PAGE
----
Dick Gephardt (search) urges campaign contributors to donate to John Kerry. John Edwards (search) pledges to do "everything within my power" to help his one-time rival win the White House. Bob Graham campaigns by his side in Florida.
One by one, former contenders for the Democratic presidential nomination are offering Kerry their time, their toil and even their precious lists of campaign donors in an early show of unity for a man and a party intent on toppling President Bush in November.
"John has a great plan to bring back jobs and prosperity, provide affordable health care for all, move our economy forward into the 21st century, and make America safer and stronger in the world," retired Gen. Wesley Clark (search) wrote Tuesday in a fund-raising appeal e-mailed to thousands of Kerry's supporters.
Kerry's aides say the willingness of his former rivals to help is a manifestation of party unity heading into the general election campaign.
"It typically takes weeks and months to get all the candidates back," said Michael Meehan, a senior campaign strategist. "Sometimes you don't get it back before the convention."
Early unity has been less than automatic over the past quarter-century for Democrats.
Sen. Edward M. Kennedy waged a convention floor fight with President Carter over the party platform in 1980. Gary Hart offered a grudging acknowledgment of Walter F. Mondale's narrow victory in 1984. Jesse Jackson was reluctant to yield to Michael Dukakis even at the convention in 1988.
More recently, Bill Bradley waited for months after losing the nomination to Al Gore in 2000 before offering a mid-July endorsement.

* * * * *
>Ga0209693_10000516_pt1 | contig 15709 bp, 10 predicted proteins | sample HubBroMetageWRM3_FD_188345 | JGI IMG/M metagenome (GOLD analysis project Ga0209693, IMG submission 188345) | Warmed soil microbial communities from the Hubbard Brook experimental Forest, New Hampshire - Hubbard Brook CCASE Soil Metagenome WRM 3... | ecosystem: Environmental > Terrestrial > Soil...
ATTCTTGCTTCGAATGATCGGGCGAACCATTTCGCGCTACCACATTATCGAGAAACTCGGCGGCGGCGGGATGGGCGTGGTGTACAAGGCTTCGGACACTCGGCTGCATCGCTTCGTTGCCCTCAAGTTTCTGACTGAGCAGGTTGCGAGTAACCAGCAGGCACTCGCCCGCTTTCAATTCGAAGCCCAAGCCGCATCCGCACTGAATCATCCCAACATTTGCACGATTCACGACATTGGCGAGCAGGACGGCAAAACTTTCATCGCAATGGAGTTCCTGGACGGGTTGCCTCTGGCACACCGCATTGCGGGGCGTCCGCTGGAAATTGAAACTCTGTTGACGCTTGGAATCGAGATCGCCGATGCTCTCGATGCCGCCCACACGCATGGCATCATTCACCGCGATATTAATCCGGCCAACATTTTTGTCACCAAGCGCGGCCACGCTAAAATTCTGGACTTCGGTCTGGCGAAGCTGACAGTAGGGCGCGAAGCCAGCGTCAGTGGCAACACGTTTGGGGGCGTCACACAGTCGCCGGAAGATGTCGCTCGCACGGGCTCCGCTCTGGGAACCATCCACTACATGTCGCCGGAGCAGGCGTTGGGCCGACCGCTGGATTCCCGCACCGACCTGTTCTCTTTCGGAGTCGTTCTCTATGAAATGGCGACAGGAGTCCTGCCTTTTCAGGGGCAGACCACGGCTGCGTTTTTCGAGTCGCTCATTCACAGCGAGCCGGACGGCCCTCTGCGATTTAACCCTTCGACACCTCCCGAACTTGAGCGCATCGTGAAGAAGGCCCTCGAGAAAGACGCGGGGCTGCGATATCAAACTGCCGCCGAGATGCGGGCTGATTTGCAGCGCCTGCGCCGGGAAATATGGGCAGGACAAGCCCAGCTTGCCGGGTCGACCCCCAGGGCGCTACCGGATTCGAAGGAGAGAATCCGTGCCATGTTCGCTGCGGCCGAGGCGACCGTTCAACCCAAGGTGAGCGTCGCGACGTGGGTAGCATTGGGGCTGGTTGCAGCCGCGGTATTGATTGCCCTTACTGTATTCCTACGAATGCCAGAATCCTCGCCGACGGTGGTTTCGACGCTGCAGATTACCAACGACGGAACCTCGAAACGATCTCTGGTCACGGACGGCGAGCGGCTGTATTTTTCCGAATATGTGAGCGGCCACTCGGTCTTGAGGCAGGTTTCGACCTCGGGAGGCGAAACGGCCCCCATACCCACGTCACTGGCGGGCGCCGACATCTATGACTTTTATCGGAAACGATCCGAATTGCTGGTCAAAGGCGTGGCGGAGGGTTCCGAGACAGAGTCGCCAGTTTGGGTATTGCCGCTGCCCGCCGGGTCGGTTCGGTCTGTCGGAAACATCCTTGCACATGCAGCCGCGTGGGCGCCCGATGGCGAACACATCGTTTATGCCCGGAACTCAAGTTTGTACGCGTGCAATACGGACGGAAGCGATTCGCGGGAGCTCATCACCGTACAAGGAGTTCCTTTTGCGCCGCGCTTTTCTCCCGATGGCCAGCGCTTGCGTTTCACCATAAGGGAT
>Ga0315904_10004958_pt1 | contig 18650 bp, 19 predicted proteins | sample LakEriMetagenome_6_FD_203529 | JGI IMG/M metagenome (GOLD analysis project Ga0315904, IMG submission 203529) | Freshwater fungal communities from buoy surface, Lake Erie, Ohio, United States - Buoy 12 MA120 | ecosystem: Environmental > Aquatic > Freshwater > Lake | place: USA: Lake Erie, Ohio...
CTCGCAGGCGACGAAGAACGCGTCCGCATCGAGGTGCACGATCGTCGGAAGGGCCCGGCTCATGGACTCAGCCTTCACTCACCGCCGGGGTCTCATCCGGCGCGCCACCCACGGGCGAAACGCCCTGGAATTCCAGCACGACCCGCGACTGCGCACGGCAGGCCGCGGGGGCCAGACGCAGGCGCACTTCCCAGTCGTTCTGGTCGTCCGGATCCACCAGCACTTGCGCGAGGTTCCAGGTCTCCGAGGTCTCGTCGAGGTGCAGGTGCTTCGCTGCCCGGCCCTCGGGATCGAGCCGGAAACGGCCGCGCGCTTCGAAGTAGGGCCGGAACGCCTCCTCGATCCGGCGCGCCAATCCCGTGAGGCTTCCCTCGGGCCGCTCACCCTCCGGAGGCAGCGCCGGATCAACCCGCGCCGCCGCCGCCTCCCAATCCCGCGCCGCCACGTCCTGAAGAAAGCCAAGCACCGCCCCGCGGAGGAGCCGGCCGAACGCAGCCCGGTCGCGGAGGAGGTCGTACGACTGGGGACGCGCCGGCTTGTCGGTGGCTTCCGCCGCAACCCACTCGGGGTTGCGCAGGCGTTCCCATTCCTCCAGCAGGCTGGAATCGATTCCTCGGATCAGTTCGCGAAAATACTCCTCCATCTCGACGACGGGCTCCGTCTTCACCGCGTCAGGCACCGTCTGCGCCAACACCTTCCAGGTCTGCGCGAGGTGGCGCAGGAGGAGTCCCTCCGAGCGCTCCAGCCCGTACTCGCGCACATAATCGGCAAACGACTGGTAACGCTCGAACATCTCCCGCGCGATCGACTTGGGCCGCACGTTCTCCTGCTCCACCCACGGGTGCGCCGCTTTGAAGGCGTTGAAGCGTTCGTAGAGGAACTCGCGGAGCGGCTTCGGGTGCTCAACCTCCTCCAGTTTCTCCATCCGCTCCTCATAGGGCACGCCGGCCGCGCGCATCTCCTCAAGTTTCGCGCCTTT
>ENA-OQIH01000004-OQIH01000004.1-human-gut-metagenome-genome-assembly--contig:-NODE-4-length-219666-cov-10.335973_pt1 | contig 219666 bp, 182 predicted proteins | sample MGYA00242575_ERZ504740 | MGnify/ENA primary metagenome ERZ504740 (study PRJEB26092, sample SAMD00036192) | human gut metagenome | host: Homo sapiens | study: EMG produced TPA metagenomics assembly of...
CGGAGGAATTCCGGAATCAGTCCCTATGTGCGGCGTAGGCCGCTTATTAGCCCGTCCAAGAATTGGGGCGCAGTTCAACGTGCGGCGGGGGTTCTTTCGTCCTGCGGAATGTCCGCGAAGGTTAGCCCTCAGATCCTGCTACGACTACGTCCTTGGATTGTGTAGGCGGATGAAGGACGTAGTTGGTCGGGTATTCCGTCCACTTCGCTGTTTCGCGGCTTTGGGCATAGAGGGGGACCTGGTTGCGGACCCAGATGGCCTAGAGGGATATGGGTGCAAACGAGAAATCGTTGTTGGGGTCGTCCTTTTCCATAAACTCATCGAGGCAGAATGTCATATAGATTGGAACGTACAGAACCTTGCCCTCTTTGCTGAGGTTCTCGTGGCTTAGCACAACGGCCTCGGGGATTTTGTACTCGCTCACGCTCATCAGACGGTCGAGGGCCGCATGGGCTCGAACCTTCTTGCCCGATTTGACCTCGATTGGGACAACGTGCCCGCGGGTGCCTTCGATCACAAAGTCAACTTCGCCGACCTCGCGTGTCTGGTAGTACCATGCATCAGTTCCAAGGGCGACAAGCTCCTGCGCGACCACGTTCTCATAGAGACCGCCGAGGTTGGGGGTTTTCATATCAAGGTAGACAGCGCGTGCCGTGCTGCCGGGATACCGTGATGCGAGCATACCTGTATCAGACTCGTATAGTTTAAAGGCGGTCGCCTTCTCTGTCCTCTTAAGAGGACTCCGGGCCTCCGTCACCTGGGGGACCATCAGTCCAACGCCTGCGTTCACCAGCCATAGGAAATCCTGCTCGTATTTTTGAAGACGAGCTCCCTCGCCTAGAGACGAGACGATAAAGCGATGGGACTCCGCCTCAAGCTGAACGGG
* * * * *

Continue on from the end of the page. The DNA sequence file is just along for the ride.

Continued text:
Democrats lost each of those elections.
While Democrats inside and outside the Kerry campaign point to the help they're receiving as evidence of unprecedented party unity, other factors may be involved.
Edwards, Gephardt, Graham and Clark all have been mentioned as potential vice presidential running mates, a decision that is Kerry's alone to make.
This year's show of unity is unfolding more quickly, even if some of Kerry's former rivals are taking longer than others to take part.
Howard Dean, the one-time front-runner whose candidacy faded when the primaries began, has neither endorsed the Massachusetts senator nor agreed to make available the list of Web supporters who helped him raise $41 million.
"We've had some very good initial meetings with the Dean camp," said Lou Susman, Kerry's national finance chairman. The former Vermont governor and Kerry arranged to meet Wednesday in Washington.
Several officials familiar with the discussions say Dean is prepared to endorse Kerry soon, campaign for him and ask his own campaign contributors to donate to the Massachusetts senator. His actions depend on the course of the conversation between the two men, these sources added, saying it's unlikely Dean would be willing to turn over his donor list.
Edwards, who dropped out last week with a pledge to "do everything in my power" to elect Kerry, is scheduled to meet with him on Thursday. He'll also usher the top fund-raisers of his campaign into a meeting with Susman and others who raise money for Kerry.
"We've already been working with their key fund-raisers. And they've been very cooperative," said Susman.
Gephardt, who dropped out of the race after a poor showing in the kickoff Iowa caucuses on Jan. 19, campaigned strenuously for Kerry in Michigan, Wisconsin and Ohio. All are states with large numbers of union voters who formed the core of Gephardt's support over the years.
In addition, Susman said Gephardt "has been tremendous," making fund-raising calls on Kerry's behalf, and making available his list of campaign donors.
Clark, who quit the race in mid-February, campaigned for Kerry in Georgia and made two recent appearances in Kansas at the request of the senator's campaign, according to Nancy Parrish.
Parrish, who was a vice chairman in the retired general's campaign, said Clark will likely make an appearance for Kerry next week in Ohio. "I talk to them every day," she said of Kerry's staff. "We're going to try to help in any and every way we can."